The Null Device
Posts matching tags 'html'
Some increasingly impressive things are being done with modern web browsers these days, taking advantage of new features in HTML5. A guy named Ben Joffe has developed a number of demos, including a full-featured 3D function plotter (using the canvas element) and a toroidal Tetris game. Another developer, going only by the name "Mr. doob", has developed some nifty 2D physics demos, including Ball Pool and Google Gravity. (Google, of course, entered the fray recently with their pure HTML5 implementation of Pac-Man.) Meanwhile, Apple, who are fighting their own (quite laudable, IMHO) battle against the dominance of Flash, have their own showcase of HTML5's capabilities, though it's coded to refuse to run on non-Safari browsers.
Typography is also shaping up nicely under HTML5, with a standard embeddable font format agreed upon. Google have released a web font embedding API, and made available several free font libraries through their content distribution system. They look, well, like free fonts; for those wanting more (and willing to pay for it), other groups of type foundries are jumping on the bandwagon; fonts.com has fonts from major foundries like Linotype, Monotype and ITC (at last, you can set your site in authentic Helvetica for people who aren't Mac owners), and über-cool Berlin-based outfit FontShop have joined the game as well (bringing the clean European stylings of the likes of FF DIN and FF Meta to the web). One notable omission, though, are 1990s grunge-typography hellraisers Emigre, who haven't yet made the leap.
Today is the 30th anniversary of the video game Pac-Man, and so, the Google homepage has a special commemorative graphic. Only this one's even more special than most: it's a complete implementation of the Pac-Man game, in pure HTML5.
Not only is there no Flash involved, but its assets consist of only one image, with the individual elements being drawn using CSS sprites. Alas, it'll probably be gone forever come the 22nd, so play with it while you can.
Update: Google PacMan is permanently located here.
Apple say that they will start accepting automated submissions of iTunes LP content to the iTunes Store in the first quarter of 2010. Of course, as the format is open, there is nothing preventing people from rolling their own and selling them from other sites.
I wonder how long until there are open-source iTunes LP players for platforms such as Linux.
Web Applications 1.0 is a proposal by a group named WHATWG (the Web Hypertext Application Technology Working Group), which consists of people from various browser developers, from projects such as Opera, Mozilla and Safari. It appears that the elephant in the centre of the room is the conspicuous absence of Microsoft, who own most of the browser market share. Which is hardly surprising, as if AJAX becomes a reality, it could cannibalise Microsoft's OS lock. Perhaps we can expect MS to specify their own, incompatible AJAX-esque technologies that are locked to their browser and technologies?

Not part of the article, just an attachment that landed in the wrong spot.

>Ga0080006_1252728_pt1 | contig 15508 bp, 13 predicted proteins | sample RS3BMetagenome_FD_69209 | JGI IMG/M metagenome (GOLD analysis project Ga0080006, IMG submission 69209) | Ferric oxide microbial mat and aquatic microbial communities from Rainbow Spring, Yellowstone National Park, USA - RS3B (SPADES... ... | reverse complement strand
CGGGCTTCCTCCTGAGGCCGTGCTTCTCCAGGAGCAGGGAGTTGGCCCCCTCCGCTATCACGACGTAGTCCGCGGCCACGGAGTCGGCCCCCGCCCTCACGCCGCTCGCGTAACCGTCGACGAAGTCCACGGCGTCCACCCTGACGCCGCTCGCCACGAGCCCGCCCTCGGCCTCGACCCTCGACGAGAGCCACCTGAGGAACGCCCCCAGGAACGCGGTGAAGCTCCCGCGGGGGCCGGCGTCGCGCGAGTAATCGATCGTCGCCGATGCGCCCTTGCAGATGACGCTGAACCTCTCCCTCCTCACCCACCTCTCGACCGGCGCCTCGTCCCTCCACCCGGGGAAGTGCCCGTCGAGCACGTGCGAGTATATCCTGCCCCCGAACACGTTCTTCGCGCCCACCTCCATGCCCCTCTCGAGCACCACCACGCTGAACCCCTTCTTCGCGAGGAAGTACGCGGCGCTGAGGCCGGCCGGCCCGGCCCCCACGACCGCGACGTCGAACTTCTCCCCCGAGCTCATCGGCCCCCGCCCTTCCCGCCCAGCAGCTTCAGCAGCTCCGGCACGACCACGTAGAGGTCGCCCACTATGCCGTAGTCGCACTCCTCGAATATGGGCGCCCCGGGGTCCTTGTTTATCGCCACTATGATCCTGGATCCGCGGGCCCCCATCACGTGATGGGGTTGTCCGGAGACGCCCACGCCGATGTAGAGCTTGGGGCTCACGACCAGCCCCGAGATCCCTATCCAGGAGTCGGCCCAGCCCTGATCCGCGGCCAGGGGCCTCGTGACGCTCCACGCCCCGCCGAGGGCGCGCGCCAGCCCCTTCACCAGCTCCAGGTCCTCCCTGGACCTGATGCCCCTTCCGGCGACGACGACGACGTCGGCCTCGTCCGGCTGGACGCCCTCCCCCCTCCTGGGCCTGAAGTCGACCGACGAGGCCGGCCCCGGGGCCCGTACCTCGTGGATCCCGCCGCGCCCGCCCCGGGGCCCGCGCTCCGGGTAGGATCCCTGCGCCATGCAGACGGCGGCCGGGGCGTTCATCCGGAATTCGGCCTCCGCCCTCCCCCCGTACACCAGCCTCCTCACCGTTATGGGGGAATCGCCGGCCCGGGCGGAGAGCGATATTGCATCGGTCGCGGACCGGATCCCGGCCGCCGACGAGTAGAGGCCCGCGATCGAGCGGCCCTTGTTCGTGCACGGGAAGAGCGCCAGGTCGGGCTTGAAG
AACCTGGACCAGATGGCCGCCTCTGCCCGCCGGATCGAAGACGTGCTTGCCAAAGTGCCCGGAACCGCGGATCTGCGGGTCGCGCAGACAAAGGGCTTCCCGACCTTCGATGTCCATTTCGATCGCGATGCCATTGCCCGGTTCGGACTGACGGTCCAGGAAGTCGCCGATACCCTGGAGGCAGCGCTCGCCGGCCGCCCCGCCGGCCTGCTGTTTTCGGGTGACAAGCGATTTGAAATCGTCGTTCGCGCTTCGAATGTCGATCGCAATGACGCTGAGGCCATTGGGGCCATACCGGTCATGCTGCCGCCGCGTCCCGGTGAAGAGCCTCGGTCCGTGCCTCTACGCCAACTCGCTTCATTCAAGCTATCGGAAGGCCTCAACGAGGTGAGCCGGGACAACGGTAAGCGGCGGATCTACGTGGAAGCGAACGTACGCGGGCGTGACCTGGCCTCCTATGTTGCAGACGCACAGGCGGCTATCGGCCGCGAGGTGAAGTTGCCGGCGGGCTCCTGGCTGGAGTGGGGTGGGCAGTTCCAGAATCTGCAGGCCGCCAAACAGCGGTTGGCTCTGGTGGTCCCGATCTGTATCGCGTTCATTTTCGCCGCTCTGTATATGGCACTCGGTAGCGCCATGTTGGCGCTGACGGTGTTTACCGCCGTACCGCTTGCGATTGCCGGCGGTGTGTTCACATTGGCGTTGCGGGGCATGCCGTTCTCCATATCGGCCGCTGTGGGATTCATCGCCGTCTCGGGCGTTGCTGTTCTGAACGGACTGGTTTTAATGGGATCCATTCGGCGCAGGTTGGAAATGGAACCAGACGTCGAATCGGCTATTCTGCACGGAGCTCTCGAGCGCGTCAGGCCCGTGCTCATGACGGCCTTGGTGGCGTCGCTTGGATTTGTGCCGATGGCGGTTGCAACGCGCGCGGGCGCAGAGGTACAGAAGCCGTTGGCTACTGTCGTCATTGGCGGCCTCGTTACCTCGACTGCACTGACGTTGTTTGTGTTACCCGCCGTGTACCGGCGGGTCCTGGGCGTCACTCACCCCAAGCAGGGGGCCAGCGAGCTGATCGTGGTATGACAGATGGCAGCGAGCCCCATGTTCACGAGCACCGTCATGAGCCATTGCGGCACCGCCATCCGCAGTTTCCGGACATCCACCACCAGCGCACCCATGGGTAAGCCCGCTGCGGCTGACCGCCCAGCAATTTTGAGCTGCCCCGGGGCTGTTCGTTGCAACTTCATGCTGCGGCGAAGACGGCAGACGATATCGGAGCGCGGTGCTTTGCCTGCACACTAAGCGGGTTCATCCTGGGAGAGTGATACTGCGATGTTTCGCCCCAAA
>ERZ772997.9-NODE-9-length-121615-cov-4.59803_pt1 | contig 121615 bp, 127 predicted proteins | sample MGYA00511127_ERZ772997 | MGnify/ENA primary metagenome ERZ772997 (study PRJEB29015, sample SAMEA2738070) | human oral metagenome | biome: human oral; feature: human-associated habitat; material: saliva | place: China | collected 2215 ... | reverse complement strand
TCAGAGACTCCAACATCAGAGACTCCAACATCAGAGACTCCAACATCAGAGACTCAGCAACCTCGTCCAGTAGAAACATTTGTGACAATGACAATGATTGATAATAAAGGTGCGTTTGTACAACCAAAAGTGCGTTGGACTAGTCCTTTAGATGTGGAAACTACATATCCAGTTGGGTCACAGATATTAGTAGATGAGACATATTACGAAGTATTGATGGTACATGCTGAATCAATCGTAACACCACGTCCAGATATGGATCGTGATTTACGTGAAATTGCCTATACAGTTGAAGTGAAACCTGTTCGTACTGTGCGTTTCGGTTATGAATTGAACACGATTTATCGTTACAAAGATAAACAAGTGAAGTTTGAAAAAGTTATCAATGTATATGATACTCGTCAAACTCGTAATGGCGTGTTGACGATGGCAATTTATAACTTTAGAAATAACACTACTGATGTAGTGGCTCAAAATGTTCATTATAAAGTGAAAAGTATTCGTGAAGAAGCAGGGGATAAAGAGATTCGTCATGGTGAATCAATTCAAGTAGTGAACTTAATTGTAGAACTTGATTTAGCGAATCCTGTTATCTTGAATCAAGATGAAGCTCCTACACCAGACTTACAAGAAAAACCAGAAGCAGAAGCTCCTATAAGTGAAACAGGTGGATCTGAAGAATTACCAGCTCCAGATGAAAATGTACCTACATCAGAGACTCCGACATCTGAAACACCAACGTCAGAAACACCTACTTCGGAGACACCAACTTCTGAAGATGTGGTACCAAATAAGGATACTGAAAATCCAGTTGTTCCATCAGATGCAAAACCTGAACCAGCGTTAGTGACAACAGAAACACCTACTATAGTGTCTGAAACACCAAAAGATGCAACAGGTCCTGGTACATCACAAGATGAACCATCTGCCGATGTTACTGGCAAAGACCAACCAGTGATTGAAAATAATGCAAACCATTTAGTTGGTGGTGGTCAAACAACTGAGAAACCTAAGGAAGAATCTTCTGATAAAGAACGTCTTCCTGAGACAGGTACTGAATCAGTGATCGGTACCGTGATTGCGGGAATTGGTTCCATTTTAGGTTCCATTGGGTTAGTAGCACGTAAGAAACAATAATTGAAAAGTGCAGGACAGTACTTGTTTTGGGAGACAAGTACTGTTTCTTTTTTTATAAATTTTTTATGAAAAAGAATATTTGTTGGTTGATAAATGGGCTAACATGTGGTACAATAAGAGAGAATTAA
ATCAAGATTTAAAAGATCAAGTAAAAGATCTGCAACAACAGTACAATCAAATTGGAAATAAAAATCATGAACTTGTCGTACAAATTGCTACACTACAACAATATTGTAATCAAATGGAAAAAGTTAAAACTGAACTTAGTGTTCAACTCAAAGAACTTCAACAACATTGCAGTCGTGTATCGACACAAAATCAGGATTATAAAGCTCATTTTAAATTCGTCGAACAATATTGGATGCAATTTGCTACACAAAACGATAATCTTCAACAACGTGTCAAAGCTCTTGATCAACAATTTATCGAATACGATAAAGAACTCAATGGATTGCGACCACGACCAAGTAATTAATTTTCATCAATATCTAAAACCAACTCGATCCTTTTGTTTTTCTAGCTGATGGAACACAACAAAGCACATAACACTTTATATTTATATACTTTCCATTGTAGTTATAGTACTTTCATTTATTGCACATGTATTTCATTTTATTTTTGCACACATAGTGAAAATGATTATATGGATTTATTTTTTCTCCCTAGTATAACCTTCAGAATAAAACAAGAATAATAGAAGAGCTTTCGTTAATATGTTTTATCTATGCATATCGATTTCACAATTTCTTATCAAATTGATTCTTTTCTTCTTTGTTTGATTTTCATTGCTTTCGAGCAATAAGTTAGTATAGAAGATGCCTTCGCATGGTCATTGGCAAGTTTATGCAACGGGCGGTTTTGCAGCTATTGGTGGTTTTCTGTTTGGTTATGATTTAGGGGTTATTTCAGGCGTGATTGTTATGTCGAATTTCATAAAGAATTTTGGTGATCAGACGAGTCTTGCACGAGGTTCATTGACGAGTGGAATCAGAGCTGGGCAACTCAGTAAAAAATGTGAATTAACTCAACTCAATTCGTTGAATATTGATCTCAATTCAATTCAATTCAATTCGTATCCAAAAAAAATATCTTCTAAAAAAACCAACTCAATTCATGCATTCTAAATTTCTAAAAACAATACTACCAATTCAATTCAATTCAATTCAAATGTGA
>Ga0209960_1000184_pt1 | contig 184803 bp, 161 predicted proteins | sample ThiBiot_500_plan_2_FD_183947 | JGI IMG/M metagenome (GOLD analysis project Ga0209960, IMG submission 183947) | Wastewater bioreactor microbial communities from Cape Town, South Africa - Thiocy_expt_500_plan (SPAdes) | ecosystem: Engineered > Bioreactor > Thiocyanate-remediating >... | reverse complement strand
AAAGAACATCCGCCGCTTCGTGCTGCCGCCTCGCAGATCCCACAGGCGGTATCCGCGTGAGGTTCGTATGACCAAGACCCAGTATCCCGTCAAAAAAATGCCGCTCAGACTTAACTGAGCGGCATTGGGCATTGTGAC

Airport arrival display malfunctions, displaying HTML source. It looks like those things run on an embedded UNIX system of some sort, with a HTML-based rendering engine (though presumably not a web browser in kiosk mode). Curious... (via 1.0)
(Malfunctioning information displays can be interesting, because the nature of the malfunction often reveals something about how the system works. Witness things like news/advertising billboards displaying Windows error dialogs, or in-flight entertainment consoles showing Linux kernel messages as they reboot or whatever.)
Charlie Stross has a rant up titled "Ten reasons why I do not read HTML email".
While I don't take as hard a line on it as Mr. Stross, I pretty much agree with the sentiment; HTML email is wasteful, a nonstandard kludge mandated by the Microsoft/Netscape marketing departments and rarely if ever does it do anything text can't do. I also use Mutt as my mail client; reading my mail involves logging into a UNIX machine I have a shell account on and running mutt; this means I'm not tied to reading my mail where I keep my (hypothetical) copy of Outlook/Eudora/Apple Mail and don't have to depend on webmail systems (which are, at best, a compromise; they're good if you're backpacking through Outer Mongolia or something but not something you'd want to use from day to day).
I still don't read mail with JPEGs/Microsoft Word documents/&c. though. And when Microsoft Trusted DRM-Mail or whatever comes in, I won't read that.